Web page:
• Roman fresco wall decorations of the Triclinium C, Villa Farnesia, Rome. Museo Nazionale Romano ( National Roman Museum), Rome, Italy.<br />
<br />
In the center of the dining room was a table, with three couches (klinai in Greek, hence the name "triclinium") on which the diners reclined as they ate. The southern exposure of the room and its main color suggest it was meant to be used in the winter. The architect Vitruvius, writing in the 1st century after Christ, recommends a dark background that will absorb heat to make the rooms warmer in cold weather. The black color (atramentum), made from a mixture of charcoal and glue, was resistant to smoke from the fire and soot from the lamps. On the dark background delicate landscapes are painted in light colors: cityscapes with buildings, arches, and gateways, and rural scenes showing huts, animals, and rustic shrines. The lavish decoration is broken up by slender columns festooned with ivy. The capitals are crowned by graceful female figures (caryatids). A frieze at eye level has scenes in which the same figures keep reappearing: popular tales depicted in a lively fashion. The scenes of the frieze start with the rear of the right wall. Also on this wall, near the doorway. can be seen a restoration made in antiquity to close off another entrance. We can identify a part of the polychrome mosaic pavement of this room. with meanders and stacked cubes rendered in perspective. The modem arrangement does not reproduce the or final. but is intended to suggest the effect of the pavement in the room
  • Roman fresco wall decorations of the Triclinium C, Villa Farnesia, Rome. Museo Nazionale Romano ( National Roman Museum), Rome, Italy.<br />
<br />
In the center of the dining room was a table, with three couches (klinai in Greek, hence the name "triclinium") on which the diners reclined as they ate. The southern exposure of the room and its main color suggest it was meant to be used in the winter. The architect Vitruvius, writing in the 1st century after Christ, recommends a dark background that will absorb heat to make the rooms warmer in cold weather. The black color (atramentum), made from a mixture of charcoal and glue, was resistant to smoke from the fire and soot from the lamps. On the dark background delicate landscapes are painted in light colors: cityscapes with buildings, arches, and gateways, and rural scenes showing huts, animals, and rustic shrines. The lavish decoration is broken up by slender columns festooned with ivy. The capitals are crowned by graceful female figures (caryatids). A frieze at eye level has scenes in which the same figures keep reappearing: popular tales depicted in a lively fashion. The scenes of the frieze start with the rear of the right wall. Also on this wall, near the doorway. can be seen a restoration made in antiquity to close off another entrance. We can identify a part of the polychrome mosaic pavement of this room. with meanders and stacked cubes rendered in perspective. The modem arrangement does not reproduce the or final. but is intended to suggest the effect of the pavement in the room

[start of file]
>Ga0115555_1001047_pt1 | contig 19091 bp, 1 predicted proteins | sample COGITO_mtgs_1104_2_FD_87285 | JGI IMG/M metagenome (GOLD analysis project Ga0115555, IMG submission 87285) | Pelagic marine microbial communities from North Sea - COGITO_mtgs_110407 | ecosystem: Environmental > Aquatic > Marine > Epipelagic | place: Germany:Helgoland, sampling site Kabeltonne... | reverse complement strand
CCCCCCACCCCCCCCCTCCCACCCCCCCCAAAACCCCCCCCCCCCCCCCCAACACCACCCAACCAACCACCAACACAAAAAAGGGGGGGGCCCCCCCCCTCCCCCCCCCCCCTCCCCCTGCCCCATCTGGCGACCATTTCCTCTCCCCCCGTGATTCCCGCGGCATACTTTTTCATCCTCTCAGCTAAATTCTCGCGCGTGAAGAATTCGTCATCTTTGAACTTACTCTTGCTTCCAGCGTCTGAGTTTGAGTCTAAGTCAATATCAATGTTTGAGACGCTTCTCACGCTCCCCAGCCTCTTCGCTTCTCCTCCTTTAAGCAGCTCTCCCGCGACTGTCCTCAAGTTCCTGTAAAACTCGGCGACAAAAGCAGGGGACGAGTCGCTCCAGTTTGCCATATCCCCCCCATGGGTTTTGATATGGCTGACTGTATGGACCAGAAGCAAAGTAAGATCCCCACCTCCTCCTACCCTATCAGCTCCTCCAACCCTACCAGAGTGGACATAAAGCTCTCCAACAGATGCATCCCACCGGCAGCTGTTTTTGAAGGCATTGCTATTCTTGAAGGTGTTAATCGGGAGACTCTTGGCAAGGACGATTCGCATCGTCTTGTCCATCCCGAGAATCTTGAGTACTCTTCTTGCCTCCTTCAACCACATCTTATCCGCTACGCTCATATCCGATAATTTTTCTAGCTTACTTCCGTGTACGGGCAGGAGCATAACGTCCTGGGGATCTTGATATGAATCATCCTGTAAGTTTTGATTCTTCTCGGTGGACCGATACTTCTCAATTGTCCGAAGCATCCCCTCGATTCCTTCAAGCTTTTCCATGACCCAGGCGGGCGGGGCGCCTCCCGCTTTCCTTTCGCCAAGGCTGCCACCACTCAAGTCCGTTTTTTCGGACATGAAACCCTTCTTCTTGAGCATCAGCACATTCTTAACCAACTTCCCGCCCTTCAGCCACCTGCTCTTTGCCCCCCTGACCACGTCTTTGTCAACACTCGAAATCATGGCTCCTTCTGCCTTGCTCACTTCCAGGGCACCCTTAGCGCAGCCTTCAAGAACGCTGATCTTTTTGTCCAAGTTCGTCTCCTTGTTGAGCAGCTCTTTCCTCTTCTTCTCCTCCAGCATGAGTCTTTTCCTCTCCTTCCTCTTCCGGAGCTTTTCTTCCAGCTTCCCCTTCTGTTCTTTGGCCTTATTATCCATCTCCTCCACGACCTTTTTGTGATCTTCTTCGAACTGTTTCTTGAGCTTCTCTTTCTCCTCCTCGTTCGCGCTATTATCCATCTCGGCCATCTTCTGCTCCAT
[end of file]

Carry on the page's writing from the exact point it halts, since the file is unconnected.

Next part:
• Roman fresco wall decorations of the Triclinium C, Villa Farnesia, Rome. Museo Nazionale Romano ( National Roman Museum), Rome, Italy.<br />
<br />
In the center of the dining room was a table, with three couches (klinai in Greek, hence the name "triclinium") on which the diners reclined as they ate. The southern exposure of the room and its main color suggest it was meant to be used in the winter. The architect Vitruvius, writing in the 1st century after Christ, recommends a dark background that will absorb heat to make the rooms warmer in cold weather. The black color (atramentum), made from a mixture of charcoal and glue, was resistant to smoke from the fire and soot from the lamps. On the dark background delicate landscapes are painted in light colors: cityscapes with buildings, arches, and gateways, and rural scenes showing huts, animals, and rustic shrines. The lavish decoration is broken up by slender columns festooned with ivy. The capitals are crowned by graceful female figures (caryatids). A frieze at eye level has scenes in which the same figures keep reappearing: popular tales depicted in a lively fashion. The scenes of the frieze start with the rear of the right wall. Also on this wall, near the doorway. can be seen a restoration made in antiquity to close off another entrance. We can identify a part of the polychrome mosaic pavement of this room. with meanders and stacked cubes rendered in perspective. The modem arrangement does not reproduce the or final. but is intended to suggest the effect of the pavement in the room
  • Roman fresco wall decorations of the Triclinium C, Villa Farnesia, Rome. Museo Nazionale Romano ( National Roman Museum), Rome, Italy.<br />
<br />